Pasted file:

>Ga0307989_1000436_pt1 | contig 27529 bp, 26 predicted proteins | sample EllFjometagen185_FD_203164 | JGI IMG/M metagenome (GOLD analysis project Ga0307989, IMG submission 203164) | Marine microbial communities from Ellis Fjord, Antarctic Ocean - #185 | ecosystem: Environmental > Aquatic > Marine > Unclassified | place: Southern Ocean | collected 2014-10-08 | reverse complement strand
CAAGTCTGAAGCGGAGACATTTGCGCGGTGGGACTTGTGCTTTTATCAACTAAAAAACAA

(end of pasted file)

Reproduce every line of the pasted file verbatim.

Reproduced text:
>Ga0307989_1000436_pt1 | contig 27529 bp, 26 predicted proteins | sample EllFjometagen185_FD_203164 | JGI IMG/M metagenome (GOLD analysis project Ga0307989, IMG submission 203164) | Marine microbial communities from Ellis Fjord, Antarctic Ocean - #185 | ecosystem: Environmental > Aquatic > Marine > Unclassified | place: Southern Ocean | collected 2014-10-08 | reverse complement strand
CAAGTCTGAAGCGGAGACATTTGCGCGGTGGGACTTGTGCTTTTATCAACTAAAAAACAA